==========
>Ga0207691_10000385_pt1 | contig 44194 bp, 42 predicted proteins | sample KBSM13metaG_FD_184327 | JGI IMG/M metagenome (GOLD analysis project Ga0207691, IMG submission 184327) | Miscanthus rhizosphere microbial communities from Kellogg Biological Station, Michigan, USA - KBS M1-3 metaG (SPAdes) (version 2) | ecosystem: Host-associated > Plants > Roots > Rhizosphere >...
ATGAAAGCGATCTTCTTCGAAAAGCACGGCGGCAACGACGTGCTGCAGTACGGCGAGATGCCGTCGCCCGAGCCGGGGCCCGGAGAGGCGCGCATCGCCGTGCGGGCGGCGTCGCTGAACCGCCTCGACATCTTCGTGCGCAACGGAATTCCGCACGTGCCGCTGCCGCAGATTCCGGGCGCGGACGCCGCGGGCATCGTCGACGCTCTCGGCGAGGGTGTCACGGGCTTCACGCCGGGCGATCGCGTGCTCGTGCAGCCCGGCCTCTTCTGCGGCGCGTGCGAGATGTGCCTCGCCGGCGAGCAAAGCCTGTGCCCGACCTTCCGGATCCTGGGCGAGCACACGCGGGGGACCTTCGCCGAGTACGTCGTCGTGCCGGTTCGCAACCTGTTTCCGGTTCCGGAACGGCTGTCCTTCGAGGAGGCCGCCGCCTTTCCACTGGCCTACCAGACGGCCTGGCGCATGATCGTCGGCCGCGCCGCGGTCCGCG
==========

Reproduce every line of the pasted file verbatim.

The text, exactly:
>Ga0207691_10000385_pt1 | contig 44194 bp, 42 predicted proteins | sample KBSM13metaG_FD_184327 | JGI IMG/M metagenome (GOLD analysis project Ga0207691, IMG submission 184327) | Miscanthus rhizosphere microbial communities from Kellogg Biological Station, Michigan, USA - KBS M1-3 metaG (SPAdes) (version 2) | ecosystem: Host-associated > Plants > Roots > Rhizosphere >...
ATGAAAGCGATCTTCTTCGAAAAGCACGGCGGCAACGACGTGCTGCAGTACGGCGAGATGCCGTCGCCCGAGCCGGGGCCCGGAGAGGCGCGCATCGCCGTGCGGGCGGCGTCGCTGAACCGCCTCGACATCTTCGTGCGCAACGGAATTCCGCACGTGCCGCTGCCGCAGATTCCGGGCGCGGACGCCGCGGGCATCGTCGACGCTCTCGGCGAGGGTGTCACGGGCTTCACGCCGGGCGATCGCGTGCTCGTGCAGCCCGGCCTCTTCTGCGGCGCGTGCGAGATGTGCCTCGCCGGCGAGCAAAGCCTGTGCCCGACCTTCCGGATCCTGGGCGAGCACACGCGGGGGACCTTCGCCGAGTACGTCGTCGTGCCGGTTCGCAACCTGTTTCCGGTTCCGGAACGGCTGTCCTTCGAGGAGGCCGCCGCCTTTCCACTGGCCTACCAGACGGCCTGGCGCATGATCGTCGGCCGCGCCGCGGTCCGCG